We don’t see secession as a goal in itself.

Californians’ ability to govern ourselves, and the governance and policies that affect the lives of Californians, is our focus.

Californians are directly harmed by America’s policy choices on health care, immigration, taxation, the environment, federal land management, recreational drugs, civil forfeiture, banking, and a host of other areas. The solution is to move power over these policies from Washington to Sacramento, and we’re going to fight for that, one policy and one piece of federal land at a time.

There are several methods through which these goals could be achieved, including: California being permitted the right to greater self-governance without federal interference; California obtaining the right to participate in determining federal policy proportionate with our greater population and financial contributions; reforming America’s system of government; or California getting pushed out of the Union. Any of these options would be superior to our current position.

We’re not about California independence at all costs; we simply don’t see California becoming independent as some sort of nightmare scenario that must be avoided. History shows there are ways to do this peacefully, through negotiation, even under the U.S. Constitution.  We do believe though, that if there is any possibility that it could or will happen, we have a responsibility to prepare for that eventuality, in order to give California the best possible chance for success and to avoid the chaos that ensues if blindsided.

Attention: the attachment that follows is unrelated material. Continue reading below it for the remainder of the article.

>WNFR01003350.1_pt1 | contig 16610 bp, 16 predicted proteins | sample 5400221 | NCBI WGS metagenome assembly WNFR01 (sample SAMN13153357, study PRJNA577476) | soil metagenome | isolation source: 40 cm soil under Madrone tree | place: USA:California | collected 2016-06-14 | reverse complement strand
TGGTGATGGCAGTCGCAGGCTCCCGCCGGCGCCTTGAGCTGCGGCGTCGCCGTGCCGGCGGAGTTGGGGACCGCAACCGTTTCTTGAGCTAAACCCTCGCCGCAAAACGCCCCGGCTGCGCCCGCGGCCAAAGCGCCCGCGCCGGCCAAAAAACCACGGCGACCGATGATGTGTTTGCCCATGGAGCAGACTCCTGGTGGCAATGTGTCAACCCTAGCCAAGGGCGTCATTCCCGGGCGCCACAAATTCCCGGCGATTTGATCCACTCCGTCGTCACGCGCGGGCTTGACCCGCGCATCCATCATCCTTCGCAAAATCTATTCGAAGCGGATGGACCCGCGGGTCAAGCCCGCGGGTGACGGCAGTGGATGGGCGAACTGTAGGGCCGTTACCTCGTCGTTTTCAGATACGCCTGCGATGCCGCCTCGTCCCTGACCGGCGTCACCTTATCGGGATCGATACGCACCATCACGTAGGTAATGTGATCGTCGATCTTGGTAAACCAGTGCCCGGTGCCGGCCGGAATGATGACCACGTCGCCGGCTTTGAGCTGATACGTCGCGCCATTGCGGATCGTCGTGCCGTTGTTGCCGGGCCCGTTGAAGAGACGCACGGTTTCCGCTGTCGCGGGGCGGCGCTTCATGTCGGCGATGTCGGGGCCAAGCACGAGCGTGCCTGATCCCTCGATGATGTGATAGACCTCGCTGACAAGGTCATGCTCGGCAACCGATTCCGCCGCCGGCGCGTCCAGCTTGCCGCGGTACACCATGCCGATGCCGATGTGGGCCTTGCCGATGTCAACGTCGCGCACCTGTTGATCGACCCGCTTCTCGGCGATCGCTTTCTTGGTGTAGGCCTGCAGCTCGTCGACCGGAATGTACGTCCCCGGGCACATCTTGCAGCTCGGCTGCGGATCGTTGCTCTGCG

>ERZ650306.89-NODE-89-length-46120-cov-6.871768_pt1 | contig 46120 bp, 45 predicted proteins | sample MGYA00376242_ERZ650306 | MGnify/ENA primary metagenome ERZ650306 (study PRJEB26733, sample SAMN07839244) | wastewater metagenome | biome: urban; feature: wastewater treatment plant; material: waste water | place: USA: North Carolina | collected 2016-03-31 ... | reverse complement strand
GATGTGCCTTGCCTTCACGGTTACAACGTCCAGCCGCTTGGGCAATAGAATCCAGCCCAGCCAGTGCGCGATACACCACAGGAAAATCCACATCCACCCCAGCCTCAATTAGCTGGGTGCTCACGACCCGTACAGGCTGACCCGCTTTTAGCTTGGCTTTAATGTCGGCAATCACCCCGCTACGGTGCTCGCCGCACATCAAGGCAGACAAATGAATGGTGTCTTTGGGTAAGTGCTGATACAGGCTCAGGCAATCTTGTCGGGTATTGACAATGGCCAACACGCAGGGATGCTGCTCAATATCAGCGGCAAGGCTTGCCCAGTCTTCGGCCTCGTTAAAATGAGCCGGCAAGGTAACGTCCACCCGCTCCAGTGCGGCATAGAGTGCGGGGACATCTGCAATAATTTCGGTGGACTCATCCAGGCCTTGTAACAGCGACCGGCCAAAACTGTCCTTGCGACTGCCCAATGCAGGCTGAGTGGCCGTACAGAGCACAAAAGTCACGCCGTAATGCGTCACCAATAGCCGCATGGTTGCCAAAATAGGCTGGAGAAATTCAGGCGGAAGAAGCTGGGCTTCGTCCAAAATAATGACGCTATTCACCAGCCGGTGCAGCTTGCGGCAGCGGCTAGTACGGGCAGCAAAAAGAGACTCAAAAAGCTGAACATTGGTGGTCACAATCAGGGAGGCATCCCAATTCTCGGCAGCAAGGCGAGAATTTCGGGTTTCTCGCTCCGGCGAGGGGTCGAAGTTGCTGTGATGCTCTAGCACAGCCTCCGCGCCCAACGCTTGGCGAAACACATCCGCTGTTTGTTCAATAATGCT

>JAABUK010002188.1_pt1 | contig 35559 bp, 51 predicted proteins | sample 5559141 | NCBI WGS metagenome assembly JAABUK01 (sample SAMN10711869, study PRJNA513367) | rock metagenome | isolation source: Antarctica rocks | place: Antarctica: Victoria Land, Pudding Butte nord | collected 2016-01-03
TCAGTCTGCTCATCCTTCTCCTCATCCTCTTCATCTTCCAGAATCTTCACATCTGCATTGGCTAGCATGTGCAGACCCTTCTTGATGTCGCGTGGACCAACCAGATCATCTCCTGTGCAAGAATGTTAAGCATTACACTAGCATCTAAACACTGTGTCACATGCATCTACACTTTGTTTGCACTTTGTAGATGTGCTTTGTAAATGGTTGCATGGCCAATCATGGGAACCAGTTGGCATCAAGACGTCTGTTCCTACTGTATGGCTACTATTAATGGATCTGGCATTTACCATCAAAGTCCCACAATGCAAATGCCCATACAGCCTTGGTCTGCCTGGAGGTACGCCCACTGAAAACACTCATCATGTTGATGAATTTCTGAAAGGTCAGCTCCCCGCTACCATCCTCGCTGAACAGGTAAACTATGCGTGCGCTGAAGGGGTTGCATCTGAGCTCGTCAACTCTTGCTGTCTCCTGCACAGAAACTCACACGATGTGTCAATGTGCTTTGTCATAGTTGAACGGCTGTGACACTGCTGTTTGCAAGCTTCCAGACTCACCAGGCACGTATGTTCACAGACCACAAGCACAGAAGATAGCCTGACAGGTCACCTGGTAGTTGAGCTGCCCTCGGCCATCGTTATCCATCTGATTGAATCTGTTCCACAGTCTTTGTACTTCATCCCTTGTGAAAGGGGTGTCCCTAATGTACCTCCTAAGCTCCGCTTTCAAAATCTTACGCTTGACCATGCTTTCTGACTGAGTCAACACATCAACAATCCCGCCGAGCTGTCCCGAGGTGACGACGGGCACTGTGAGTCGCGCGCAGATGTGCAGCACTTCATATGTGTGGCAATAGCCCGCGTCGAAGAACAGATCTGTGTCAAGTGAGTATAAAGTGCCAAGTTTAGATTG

There are a lot of independence groups out there, so here are some other ways we’re different:

  • We are utterly committed to non-violence and the rule of law.
  • We don’t claim to speak on behalf of all Californians.
  • We don’t claim to speak for all California independence/autonomy/resistance groups. While we expect to grow our organization significantly, we would much rather be part of an ecosystem of many respectfully co-existing organizations, with legitimate ideological and tactical differences.
  • We don’t believe a unilateral declaration of independence is a good strategy for California at this time. California has many other tools in our toolbox, and dealing with a country like the U.S. requires finesse. We do support Californians declaring our intent to seek more autonomy, and some of our leaders filed a proposed initiative to that effect in May 2017.
  • We don’t accept money or material support from outside the U.S., period (and we prefer to raise our money from Californians).